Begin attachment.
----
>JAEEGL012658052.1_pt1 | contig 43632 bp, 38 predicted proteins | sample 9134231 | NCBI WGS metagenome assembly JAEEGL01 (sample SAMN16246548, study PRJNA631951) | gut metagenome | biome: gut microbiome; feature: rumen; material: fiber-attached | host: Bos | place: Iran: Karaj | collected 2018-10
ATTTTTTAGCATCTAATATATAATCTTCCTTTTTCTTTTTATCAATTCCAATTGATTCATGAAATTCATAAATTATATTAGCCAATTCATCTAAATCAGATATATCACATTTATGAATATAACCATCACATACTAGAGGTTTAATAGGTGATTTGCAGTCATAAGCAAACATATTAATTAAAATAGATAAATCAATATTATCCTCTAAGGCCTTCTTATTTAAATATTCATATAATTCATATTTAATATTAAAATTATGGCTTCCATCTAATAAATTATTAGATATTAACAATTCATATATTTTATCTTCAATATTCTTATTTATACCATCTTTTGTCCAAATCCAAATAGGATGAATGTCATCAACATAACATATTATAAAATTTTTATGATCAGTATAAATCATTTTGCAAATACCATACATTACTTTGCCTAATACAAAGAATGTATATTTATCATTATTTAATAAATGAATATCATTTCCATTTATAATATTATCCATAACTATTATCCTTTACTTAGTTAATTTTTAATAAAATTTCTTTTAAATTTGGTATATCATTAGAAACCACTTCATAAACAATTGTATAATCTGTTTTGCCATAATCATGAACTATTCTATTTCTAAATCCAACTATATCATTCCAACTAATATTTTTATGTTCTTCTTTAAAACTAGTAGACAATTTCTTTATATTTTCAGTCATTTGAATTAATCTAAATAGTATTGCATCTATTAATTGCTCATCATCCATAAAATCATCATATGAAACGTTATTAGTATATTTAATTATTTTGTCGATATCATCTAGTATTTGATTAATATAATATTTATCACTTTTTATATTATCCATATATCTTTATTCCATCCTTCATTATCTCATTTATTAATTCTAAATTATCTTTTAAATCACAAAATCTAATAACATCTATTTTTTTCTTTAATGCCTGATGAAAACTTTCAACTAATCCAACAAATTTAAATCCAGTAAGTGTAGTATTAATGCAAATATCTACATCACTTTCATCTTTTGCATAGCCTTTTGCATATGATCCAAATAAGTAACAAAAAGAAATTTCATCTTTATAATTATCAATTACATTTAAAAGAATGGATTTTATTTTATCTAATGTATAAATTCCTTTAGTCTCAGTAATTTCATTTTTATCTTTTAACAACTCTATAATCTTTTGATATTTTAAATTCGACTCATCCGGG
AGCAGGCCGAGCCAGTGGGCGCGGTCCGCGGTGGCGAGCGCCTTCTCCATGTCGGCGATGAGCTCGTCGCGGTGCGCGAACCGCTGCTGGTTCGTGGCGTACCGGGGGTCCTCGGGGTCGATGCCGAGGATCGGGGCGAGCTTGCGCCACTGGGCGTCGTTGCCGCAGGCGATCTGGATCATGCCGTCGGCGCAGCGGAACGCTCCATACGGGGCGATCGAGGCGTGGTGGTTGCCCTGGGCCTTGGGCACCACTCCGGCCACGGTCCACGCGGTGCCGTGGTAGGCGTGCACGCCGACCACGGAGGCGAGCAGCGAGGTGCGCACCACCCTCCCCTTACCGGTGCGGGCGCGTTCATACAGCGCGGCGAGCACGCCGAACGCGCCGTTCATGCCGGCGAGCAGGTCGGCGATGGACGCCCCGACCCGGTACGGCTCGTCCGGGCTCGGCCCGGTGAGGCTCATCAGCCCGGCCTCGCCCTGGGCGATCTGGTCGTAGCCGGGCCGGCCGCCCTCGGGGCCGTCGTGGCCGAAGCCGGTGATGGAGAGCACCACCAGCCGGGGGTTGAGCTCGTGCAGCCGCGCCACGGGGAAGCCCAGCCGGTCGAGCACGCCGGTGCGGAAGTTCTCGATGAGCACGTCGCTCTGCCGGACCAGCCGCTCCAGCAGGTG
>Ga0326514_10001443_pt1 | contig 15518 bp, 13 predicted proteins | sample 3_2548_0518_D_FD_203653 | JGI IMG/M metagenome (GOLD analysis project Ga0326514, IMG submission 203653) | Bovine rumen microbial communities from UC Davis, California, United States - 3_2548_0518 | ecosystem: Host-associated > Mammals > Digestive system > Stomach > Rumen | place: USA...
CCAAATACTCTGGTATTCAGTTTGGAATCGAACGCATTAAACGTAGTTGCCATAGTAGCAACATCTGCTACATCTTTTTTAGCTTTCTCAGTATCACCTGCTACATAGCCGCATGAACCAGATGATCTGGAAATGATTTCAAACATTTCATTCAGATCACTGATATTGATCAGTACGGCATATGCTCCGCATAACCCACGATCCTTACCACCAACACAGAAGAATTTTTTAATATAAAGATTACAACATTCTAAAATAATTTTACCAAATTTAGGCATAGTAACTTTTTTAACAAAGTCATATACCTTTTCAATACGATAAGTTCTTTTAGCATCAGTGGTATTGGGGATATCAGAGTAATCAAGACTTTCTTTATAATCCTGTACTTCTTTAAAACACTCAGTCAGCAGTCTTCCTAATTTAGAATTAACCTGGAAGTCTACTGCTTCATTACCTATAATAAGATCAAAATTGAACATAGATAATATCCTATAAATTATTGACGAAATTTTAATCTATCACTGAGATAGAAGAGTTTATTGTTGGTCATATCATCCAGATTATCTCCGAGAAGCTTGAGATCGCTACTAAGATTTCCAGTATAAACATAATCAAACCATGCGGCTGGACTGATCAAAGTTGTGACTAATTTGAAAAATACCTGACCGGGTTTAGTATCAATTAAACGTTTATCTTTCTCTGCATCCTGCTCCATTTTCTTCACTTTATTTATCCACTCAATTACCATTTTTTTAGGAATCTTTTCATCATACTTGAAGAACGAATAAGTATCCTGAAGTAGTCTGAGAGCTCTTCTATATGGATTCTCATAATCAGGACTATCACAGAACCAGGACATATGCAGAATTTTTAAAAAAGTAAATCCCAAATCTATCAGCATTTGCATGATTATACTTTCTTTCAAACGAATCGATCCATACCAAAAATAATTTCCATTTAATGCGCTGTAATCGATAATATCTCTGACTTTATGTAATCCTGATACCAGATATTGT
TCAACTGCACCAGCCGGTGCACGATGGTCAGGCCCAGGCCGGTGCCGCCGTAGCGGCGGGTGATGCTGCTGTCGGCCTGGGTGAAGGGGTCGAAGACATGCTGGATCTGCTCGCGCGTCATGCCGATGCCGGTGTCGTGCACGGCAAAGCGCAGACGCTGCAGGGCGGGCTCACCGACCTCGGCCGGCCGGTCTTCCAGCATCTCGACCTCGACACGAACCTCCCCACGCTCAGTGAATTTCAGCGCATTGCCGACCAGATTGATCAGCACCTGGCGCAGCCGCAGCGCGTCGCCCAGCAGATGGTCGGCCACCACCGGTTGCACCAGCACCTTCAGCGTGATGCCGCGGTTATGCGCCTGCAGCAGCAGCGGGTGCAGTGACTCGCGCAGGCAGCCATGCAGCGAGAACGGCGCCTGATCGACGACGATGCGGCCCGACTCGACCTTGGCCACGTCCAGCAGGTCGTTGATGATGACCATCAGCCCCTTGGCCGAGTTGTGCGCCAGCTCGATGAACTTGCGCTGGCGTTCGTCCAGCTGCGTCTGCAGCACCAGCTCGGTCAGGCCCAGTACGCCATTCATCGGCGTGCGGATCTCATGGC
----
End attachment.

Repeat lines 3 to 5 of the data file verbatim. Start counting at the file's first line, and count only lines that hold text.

AGCAGGCCGAGCCAGTGGGCGCGGTCCGCGGTGGCGAGCGCCTTCTCCATGTCGGCGATGAGCTCGTCGCGGTGCGCGAACCGCTGCTGGTTCGTGGCGTACCGGGGGTCCTCGGGGTCGATGCCGAGGATCGGGGCGAGCTTGCGCCACTGGGCGTCGTTGCCGCAGGCGATCTGGATCATGCCGTCGGCGCAGCGGAACGCTCCATACGGGGCGATCGAGGCGTGGTGGTTGCCCTGGGCCTTGGGCACCACTCCGGCCACGGTCCACGCGGTGCCGTGGTAGGCGTGCACGCCGACCACGGAGGCGAGCAGCGAGGTGCGCACCACCCTCCCCTTACCGGTGCGGGCGCGTTCATACAGCGCGGCGAGCACGCCGAACGCGCCGTTCATGCCGGCGAGCAGGTCGGCGATGGACGCCCCGACCCGGTACGGCTCGTCCGGGCTCGGCCCGGTGAGGCTCATCAGCCCGGCCTCGCCCTGGGCGATCTGGTCGTAGCCGGGCCGGCCGCCCTCGGGGCCGTCGTGGCCGAAGCCGGTGATGGAGAGCACCACCAGCCGGGGGTTGAGCTCGTGCAGCCGCGCCACGGGGAAGCCCAGCCGGTCGAGCACGCCGGTGCGGAAGTTCTCGATGAGCACGTCGCTCTGCCGGACCAGCCGCTCCAGCAGGTG
>Ga0326514_10001443_pt1 | contig 15518 bp, 13 predicted proteins | sample 3_2548_0518_D_FD_203653 | JGI IMG/M metagenome (GOLD analysis project Ga0326514, IMG submission 203653) | Bovine rumen microbial communities from UC Davis, California, United States - 3_2548_0518 | ecosystem: Host-associated > Mammals > Digestive system > Stomach > Rumen | place: USA...
CCAAATACTCTGGTATTCAGTTTGGAATCGAACGCATTAAACGTAGTTGCCATAGTAGCAACATCTGCTACATCTTTTTTAGCTTTCTCAGTATCACCTGCTACATAGCCGCATGAACCAGATGATCTGGAAATGATTTCAAACATTTCATTCAGATCACTGATATTGATCAGTACGGCATATGCTCCGCATAACCCACGATCCTTACCACCAACACAGAAGAATTTTTTAATATAAAGATTACAACATTCTAAAATAATTTTACCAAATTTAGGCATAGTAACTTTTTTAACAAAGTCATATACCTTTTCAATACGATAAGTTCTTTTAGCATCAGTGGTATTGGGGATATCAGAGTAATCAAGACTTTCTTTATAATCCTGTACTTCTTTAAAACACTCAGTCAGCAGTCTTCCTAATTTAGAATTAACCTGGAAGTCTACTGCTTCATTACCTATAATAAGATCAAAATTGAACATAGATAATATCCTATAAATTATTGACGAAATTTTAATCTATCACTGAGATAGAAGAGTTTATTGTTGGTCATATCATCCAGATTATCTCCGAGAAGCTTGAGATCGCTACTAAGATTTCCAGTATAAACATAATCAAACCATGCGGCTGGACTGATCAAAGTTGTGACTAATTTGAAAAATACCTGACCGGGTTTAGTATCAATTAAACGTTTATCTTTCTCTGCATCCTGCTCCATTTTCTTCACTTTATTTATCCACTCAATTACCATTTTTTTAGGAATCTTTTCATCATACTTGAAGAACGAATAAGTATCCTGAAGTAGTCTGAGAGCTCTTCTATATGGATTCTCATAATCAGGACTATCACAGAACCAGGACATATGCAGAATTTTTAAAAAAGTAAATCCCAAATCTATCAGCATTTGCATGATTATACTTTCTTTCAAACGAATCGATCCATACCAAAAATAATTTCCATTTAATGCGCTGTAATCGATAATATCTCTGACTTTATGTAATCCTGATACCAGATATTGT